The Case For Accountability
One of the joys of owning your own company is that, in a formal sense at least, you're not answerable to anybody. You can make decisions without waiting months for feedback from those higher up on the corporate ladder. You can take actions that feel right to you when they feel right to you. No one is badgering you if your numbers come in under your projections. It's a wonderful feeling -- especially for someone like me who had previously spent years as a general manager in Fortune 500 companies. There, the atmosphere of being held accountable is not only overpowering, it's often punitive as well.
Still, when I purchased Batter & Tire Warehouse Inc., now a $12-million company, five years ago, I had a nagging concern that maybe too little accountability could be a problem. I'd be able to rationalize poor results and discount their implications. I could easily fall into a pattern of denying things, with no fear of repercussions. I had certainly seen that happen in other privately held companies, and there was no reason to think I'd be immune to the practice myself.
So I decided to set up a few systems that would make me feel -- and act -- accountable to people outside the company even though they have no formal power over my decisions. Besides creating an outside board of directors, I prepare and send quarterly financial reports and an annual business plan to each member of the board, our banker, major suppliers with whom we have substantial credit lines, and selected outsiders. The payoffs have been tremendous. Not only have these systems kept me on my toes when I'd prefer to have my head in the sand, but the feedback they provide has been invaluable.
I suspect that part of my motivation for going on the record with this information was the need to "play to an audience," to make up for some of the loneliness that comes from being the head of your own company. And frankly, it's not just company problems that I broadcast. If I have accomplished something that I'm proud of, the systems provide me with the means to crow about it and enjoy some pats on the back.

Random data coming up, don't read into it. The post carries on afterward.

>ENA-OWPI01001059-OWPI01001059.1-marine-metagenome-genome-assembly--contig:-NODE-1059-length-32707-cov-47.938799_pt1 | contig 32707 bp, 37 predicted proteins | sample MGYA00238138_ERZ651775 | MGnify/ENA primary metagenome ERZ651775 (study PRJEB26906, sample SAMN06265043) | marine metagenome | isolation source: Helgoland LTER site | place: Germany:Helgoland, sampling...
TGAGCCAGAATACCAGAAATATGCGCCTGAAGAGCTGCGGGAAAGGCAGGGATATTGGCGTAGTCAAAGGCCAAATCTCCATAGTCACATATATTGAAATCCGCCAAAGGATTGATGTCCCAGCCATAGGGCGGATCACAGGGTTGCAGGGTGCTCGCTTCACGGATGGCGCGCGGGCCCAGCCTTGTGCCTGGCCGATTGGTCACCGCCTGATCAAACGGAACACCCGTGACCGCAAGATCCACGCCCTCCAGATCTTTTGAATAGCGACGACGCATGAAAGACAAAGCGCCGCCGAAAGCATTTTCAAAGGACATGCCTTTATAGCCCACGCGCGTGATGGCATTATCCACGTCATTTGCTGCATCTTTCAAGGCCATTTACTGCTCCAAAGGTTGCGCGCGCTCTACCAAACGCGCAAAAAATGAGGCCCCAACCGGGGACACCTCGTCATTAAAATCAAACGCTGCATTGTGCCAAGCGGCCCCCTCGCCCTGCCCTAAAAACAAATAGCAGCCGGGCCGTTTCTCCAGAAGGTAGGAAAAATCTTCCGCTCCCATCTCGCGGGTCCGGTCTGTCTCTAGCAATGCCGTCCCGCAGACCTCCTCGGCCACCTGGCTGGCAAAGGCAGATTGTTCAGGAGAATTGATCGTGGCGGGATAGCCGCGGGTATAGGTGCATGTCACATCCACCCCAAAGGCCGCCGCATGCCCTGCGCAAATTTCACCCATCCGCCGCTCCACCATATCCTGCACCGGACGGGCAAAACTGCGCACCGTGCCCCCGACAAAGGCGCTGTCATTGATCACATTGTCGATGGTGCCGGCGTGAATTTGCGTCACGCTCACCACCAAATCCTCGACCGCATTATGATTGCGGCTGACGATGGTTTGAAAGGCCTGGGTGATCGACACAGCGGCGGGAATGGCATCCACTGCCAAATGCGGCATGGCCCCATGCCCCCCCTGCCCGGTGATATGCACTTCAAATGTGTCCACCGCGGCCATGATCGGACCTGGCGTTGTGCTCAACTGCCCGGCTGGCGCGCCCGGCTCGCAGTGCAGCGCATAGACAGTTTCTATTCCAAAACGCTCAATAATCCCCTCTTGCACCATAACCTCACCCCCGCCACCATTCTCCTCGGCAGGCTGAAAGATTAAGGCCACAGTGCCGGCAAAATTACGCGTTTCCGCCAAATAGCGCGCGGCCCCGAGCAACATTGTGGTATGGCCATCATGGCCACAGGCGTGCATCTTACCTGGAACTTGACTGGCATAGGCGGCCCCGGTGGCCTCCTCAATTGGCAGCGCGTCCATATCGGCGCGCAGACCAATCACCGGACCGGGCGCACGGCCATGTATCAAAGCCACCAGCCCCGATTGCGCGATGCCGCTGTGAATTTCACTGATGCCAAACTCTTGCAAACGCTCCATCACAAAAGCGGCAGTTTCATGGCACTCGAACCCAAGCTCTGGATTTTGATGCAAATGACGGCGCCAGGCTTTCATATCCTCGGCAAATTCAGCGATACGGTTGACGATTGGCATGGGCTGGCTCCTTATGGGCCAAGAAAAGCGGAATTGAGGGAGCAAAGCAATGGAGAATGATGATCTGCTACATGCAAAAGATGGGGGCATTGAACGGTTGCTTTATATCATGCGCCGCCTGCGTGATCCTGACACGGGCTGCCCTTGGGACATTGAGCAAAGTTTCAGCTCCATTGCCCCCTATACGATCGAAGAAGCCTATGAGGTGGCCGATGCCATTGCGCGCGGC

My board members (see box, "A Tough Board," page 130) are people I know I cannot con or manipulate. It's true that they don't own stock and they can't dismiss me for poor performance, but they are people I respect. And they serve my purpose perfectly, which is to have a group of people with whom I can discuss a problem -- and then be too embarrassed to show up at the next meeting without having tackled it.
At a meeting last July, for example, I acknowledged that a key manager wasn't up to the performance level we were going to need as the company grew. Since he was able to handle the job at the moment, though -- and had helped us throughout the early, messy transition period -- I was agonizing over taking any action. The thought of facing the board at our next meeting without a resolution to the problem, however, was sufficient to force the issue, and made me face what I considered to be a very distasteful task.
I use the quarterly report in much the same way. The format is a summary of our financial results for the quarter, compared with both the prior year and with our business plan. In the report I discuss any deviation from our earlier expectations and review any major events, such as the demise of a major competitor.
Of course, once I had started sending out the report, I was on the spot to continue preparing it each quarter, including times when I would rather have hidden quietly and licked my wounds. But instead, I was forced to explain the results and tell how I intended to solve the problem.